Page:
What it is:
How it works/Example:
For example, let's say John buys a raffle ticket to support a local Girl Scouts troop. The troop sells 1,000 tickets. From an objective probability perspective, John has a 1 in 1,000 chance of winning. But subjectively, John thinks his chances of winning are much higher because "he has a good feeling about it." Nevertheless, his chances are still 1 in 1,000.
Why it matters:
Objective probability is based on statistics, experiments, and mathematical measurements rather than on anecdotes, personal experience, or hunches. In the finance world, using objective probability is particularly important in order to avoid making emotional decisions when investing.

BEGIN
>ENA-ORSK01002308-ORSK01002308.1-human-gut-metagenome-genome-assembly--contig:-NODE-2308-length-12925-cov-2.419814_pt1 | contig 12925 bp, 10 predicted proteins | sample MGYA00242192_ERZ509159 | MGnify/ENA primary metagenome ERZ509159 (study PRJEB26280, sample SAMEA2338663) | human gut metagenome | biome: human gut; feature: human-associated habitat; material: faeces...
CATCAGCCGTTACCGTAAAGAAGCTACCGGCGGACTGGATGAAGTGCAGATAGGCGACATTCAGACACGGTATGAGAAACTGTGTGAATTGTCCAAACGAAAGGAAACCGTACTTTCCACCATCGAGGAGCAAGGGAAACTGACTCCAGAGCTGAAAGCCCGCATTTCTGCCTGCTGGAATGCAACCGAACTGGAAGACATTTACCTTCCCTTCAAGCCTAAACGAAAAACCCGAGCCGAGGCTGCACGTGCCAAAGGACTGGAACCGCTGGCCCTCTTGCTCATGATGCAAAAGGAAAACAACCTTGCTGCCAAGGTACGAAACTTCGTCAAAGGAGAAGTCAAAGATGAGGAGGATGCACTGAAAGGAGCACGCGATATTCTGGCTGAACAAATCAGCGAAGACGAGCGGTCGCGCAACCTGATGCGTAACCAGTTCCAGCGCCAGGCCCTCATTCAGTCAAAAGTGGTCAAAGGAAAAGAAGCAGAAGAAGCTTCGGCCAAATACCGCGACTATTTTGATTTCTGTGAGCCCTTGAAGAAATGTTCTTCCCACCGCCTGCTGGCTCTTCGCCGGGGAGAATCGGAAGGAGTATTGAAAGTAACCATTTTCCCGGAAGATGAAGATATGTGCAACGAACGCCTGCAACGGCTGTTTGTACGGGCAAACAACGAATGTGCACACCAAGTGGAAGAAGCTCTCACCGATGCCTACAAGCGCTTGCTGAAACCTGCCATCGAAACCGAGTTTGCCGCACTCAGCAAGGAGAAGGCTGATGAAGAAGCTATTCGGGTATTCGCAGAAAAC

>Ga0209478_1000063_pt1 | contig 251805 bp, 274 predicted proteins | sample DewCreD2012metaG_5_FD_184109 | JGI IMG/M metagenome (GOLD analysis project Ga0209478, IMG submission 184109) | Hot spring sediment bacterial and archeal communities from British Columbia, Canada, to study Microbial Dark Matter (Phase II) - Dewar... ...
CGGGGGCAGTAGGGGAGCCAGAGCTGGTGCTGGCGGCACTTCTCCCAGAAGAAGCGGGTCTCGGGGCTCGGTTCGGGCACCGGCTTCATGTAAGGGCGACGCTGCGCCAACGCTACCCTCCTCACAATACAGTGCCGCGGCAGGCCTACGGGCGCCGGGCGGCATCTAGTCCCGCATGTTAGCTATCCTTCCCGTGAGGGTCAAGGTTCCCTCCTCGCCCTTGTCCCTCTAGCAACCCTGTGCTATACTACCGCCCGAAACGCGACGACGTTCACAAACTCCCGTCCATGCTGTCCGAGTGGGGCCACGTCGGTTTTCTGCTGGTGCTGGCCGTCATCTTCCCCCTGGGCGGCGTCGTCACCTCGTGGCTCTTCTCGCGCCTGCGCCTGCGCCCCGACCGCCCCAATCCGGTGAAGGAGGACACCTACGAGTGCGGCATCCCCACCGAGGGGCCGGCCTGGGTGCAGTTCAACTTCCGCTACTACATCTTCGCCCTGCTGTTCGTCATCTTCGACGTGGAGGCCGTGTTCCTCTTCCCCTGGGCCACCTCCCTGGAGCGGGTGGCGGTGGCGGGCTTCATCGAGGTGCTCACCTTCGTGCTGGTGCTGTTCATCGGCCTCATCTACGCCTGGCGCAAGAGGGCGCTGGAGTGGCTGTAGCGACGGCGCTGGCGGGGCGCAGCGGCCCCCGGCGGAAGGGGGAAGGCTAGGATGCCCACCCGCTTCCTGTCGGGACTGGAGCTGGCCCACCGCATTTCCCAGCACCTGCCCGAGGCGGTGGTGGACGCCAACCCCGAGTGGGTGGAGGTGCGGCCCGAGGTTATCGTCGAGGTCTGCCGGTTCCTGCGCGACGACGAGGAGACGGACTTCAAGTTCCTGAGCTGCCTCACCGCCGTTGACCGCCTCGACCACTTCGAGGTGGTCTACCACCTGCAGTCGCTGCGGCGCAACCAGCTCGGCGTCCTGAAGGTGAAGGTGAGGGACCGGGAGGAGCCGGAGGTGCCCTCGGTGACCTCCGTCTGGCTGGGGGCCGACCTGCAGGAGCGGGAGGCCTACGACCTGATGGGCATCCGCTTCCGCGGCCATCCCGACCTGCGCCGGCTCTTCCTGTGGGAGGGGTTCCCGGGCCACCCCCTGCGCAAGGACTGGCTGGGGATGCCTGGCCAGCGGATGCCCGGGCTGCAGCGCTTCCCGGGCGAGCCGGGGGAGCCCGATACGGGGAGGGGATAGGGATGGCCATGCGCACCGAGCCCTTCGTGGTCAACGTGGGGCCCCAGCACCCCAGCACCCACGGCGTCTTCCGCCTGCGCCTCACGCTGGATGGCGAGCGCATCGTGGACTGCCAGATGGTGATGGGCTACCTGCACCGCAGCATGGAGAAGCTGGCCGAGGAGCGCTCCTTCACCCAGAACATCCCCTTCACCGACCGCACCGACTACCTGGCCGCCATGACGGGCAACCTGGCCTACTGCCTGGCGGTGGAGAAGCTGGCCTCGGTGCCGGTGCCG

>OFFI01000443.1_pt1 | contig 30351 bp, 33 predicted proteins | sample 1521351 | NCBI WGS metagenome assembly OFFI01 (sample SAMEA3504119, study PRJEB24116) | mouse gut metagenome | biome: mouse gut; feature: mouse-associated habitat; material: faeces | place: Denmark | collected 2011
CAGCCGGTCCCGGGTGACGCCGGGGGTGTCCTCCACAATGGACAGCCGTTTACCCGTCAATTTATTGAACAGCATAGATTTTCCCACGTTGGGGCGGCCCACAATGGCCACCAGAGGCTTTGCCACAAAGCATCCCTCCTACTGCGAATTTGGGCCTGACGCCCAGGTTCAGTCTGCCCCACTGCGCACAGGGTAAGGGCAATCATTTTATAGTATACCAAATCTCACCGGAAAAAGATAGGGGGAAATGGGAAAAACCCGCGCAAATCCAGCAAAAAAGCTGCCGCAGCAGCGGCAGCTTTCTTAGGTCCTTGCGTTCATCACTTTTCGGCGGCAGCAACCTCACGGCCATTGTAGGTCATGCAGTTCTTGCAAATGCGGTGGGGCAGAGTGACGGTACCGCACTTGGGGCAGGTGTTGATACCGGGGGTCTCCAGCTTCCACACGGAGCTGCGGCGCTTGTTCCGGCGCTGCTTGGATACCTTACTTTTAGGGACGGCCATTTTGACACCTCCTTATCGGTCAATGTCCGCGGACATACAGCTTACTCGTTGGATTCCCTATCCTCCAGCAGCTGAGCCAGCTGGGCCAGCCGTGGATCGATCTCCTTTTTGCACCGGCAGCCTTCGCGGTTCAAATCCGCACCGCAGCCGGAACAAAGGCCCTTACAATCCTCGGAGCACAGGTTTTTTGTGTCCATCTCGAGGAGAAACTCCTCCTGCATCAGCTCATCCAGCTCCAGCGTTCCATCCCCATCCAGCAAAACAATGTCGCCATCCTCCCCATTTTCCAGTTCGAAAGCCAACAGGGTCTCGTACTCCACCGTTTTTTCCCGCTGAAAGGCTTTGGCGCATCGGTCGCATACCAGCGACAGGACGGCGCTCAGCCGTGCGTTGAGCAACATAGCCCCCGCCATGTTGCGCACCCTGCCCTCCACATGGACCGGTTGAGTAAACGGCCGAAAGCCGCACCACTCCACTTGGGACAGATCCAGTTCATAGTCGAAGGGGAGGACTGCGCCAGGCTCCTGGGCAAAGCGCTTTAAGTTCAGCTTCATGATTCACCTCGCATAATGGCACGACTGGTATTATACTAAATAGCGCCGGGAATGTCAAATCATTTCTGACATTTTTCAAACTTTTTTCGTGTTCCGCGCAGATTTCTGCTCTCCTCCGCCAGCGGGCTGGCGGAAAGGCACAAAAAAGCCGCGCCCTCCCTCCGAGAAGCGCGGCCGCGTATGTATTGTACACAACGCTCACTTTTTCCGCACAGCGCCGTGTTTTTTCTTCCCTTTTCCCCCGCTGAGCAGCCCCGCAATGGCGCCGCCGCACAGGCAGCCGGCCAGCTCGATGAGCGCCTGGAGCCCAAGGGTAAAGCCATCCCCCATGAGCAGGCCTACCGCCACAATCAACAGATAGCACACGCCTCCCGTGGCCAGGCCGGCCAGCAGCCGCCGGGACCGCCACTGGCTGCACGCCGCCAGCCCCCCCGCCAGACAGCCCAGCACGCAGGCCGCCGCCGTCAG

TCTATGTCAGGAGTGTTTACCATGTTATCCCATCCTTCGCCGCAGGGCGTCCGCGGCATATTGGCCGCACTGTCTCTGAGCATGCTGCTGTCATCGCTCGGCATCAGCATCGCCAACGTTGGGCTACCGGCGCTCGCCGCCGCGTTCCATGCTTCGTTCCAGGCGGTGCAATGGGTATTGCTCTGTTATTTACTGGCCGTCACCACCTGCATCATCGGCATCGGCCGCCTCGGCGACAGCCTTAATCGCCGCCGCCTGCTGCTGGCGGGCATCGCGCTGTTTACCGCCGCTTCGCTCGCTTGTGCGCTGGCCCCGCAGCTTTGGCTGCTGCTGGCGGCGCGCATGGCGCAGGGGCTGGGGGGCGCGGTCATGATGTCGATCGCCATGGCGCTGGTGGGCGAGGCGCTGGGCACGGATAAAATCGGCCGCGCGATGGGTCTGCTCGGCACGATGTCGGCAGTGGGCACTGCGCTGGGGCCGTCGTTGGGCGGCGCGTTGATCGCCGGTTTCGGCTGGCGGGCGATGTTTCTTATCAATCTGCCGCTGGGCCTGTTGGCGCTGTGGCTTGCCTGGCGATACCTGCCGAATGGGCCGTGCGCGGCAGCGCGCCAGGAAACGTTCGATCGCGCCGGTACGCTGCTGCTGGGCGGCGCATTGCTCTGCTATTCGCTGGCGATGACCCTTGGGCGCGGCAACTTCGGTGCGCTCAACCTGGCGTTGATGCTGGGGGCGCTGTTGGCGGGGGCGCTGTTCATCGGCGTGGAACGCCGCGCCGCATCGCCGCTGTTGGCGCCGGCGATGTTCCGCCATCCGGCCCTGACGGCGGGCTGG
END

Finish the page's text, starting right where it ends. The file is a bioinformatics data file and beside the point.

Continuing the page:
We often trick ourselves into thinking that we "always have had good luck investing in automotive stocks" or that we "never lose money on gold," for example, but without a series of objective observations on which to base these statements, they're little more than anecdotal, emotionally biased evidence that can trigger very expensive investing mistakes.